Basel committee on banking supervision : a post-crisis analysis of governance and accountability


University of British Columbia

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Document Type



Doctor of Philosophy - PhD




The Basel Committee on Banking Supervision (BCBS) was established in 1974 as an informal group of central bankers and bank supervisors with the mandate to formulate supervisory standards and guidelines. Although the Committee does not have any formal supranational authority, it is the de facto global banking regulator and its recommendations have been widely implemented by member and non-member states. This thesis investigates the BCBS’s governance, operation, and policy outcomes to determine the extent to which it is and has been legitimate. The point of departure for my analysis is the literature on legitimacy in law, political science, and international relations. In particular, I draw upon Global Administrative Law theory (GAL) to examine the BCBS’s legitimacy against three principles: reasoned decision making, transparency, and accountability. My analysis is guided by five overarching questions: 1) Does the BCBS give reasons for its decisions? 2) Are the Committee’s governance and decision-making procedures transparent? 3) How and by what means does the BCBS consult the public in its policy-making process? 4) How and by whom is the Committee’s performance monitored? 5) Has the BCBS taken adequate measures to corrective measures to address the regulatory failures that contributed to the Global Financial Crisis (GFC)? I argue that the BCBS has gradually become a more legitimate institution but there still exists significant room for improvement. Inadequate disclosure on the BCBS’s deliberations, inadequacy and dilution of the post-crisis regulatory reforms, the underrepresentation of those constituencies without business interest or insufficient financial resources in BCBS consultations, and the absence of meaningful oversight of the BCBS’s policies, are among the areas I highlight for reform. I set out policy prescriptions to enhance the BCBS’s legitimacy, including the establishment of a new framework for transparency; creation of a proxy advocate to participate on behalf of underrepresented constituencies in the BCBS’s policy making; and the establishment of a new body to exercise active oversight of the BCBS’s operations.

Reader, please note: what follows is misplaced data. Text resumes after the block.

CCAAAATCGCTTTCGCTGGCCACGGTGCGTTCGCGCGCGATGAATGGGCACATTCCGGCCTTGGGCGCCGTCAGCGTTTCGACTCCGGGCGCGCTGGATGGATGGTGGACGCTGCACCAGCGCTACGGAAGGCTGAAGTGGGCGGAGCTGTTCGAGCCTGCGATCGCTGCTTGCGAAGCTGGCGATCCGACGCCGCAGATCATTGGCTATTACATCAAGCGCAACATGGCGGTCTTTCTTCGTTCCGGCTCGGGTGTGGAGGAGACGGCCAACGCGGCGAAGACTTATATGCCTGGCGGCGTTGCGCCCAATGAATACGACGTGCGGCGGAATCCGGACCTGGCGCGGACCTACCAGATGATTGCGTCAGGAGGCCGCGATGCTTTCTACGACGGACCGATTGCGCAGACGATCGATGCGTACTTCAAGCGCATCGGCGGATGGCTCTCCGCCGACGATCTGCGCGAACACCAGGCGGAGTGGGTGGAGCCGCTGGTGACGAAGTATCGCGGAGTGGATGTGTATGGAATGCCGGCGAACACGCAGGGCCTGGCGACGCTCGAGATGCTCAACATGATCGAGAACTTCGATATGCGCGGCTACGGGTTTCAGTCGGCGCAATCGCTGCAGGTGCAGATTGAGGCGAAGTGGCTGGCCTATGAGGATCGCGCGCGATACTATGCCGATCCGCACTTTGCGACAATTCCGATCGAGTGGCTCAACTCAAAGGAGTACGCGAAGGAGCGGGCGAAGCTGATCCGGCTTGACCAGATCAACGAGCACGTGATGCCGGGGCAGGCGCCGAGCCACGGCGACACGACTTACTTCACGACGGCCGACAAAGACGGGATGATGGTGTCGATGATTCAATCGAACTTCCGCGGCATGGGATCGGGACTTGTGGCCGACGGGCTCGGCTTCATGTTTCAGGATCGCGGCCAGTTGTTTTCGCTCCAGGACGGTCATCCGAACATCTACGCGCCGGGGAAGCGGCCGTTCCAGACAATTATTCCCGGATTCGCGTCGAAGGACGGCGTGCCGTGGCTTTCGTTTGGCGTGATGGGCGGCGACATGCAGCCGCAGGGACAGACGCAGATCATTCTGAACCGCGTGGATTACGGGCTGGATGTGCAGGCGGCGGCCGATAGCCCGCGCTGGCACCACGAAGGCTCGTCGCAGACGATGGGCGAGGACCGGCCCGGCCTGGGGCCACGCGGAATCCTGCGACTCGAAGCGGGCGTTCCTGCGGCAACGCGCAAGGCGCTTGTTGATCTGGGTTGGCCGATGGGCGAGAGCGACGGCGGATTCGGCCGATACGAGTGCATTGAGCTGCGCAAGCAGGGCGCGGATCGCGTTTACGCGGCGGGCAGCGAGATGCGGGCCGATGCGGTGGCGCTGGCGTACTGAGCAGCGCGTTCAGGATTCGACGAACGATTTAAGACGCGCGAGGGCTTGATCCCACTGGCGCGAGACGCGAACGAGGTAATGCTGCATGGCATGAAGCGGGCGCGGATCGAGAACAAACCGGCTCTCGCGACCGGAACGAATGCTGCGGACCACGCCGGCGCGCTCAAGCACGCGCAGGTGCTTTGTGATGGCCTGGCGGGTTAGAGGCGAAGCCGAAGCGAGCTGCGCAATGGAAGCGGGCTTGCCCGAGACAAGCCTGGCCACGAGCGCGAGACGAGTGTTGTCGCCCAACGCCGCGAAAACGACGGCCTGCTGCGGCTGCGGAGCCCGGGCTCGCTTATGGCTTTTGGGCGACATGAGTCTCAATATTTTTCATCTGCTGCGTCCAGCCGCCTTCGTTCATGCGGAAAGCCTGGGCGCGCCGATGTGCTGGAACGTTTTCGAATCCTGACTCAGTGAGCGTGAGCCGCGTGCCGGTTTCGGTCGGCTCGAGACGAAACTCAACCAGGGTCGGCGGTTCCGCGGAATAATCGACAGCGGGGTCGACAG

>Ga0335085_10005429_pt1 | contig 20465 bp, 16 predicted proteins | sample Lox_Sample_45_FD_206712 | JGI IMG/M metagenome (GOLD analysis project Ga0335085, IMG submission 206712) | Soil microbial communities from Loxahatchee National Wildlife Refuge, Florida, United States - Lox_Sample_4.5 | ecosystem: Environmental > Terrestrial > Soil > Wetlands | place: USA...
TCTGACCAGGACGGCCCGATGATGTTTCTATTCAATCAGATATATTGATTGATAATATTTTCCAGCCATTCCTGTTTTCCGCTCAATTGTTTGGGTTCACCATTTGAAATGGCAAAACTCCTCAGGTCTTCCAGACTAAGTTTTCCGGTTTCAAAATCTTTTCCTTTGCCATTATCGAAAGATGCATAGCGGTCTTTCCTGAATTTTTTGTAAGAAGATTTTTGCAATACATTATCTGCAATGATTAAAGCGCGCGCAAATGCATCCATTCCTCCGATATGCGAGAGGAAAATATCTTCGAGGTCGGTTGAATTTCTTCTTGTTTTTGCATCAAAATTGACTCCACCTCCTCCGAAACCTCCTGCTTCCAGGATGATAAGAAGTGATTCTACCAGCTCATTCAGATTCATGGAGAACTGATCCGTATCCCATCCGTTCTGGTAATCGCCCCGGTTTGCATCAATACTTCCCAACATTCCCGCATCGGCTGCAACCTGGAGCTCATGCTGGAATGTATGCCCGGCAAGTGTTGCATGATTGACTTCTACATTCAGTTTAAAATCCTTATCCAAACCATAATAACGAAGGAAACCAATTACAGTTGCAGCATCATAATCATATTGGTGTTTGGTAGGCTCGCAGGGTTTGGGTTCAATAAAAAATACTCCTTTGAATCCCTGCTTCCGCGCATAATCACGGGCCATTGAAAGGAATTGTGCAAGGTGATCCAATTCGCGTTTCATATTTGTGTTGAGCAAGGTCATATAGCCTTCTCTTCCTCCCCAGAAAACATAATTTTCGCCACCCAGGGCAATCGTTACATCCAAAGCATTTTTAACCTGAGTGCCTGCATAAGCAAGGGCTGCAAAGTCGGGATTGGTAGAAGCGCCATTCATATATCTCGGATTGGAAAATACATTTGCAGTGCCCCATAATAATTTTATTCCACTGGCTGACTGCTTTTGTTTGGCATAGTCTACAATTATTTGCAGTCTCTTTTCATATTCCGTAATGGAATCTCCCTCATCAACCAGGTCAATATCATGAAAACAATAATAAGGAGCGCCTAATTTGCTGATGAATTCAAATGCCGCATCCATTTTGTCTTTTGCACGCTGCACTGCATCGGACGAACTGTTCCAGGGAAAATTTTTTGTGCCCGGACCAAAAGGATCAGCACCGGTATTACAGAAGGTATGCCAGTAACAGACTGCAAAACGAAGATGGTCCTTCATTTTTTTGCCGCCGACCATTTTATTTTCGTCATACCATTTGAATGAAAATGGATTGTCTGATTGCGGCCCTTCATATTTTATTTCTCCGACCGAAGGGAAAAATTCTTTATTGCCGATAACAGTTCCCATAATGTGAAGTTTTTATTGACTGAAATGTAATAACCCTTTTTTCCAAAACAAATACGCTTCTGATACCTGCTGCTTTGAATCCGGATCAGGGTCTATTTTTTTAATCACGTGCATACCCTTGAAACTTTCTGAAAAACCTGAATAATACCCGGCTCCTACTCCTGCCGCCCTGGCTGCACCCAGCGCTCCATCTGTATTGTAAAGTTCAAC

Date Available



Attribution-NonCommercial-NoDerivs 2.5 Canada




Law, Faculty of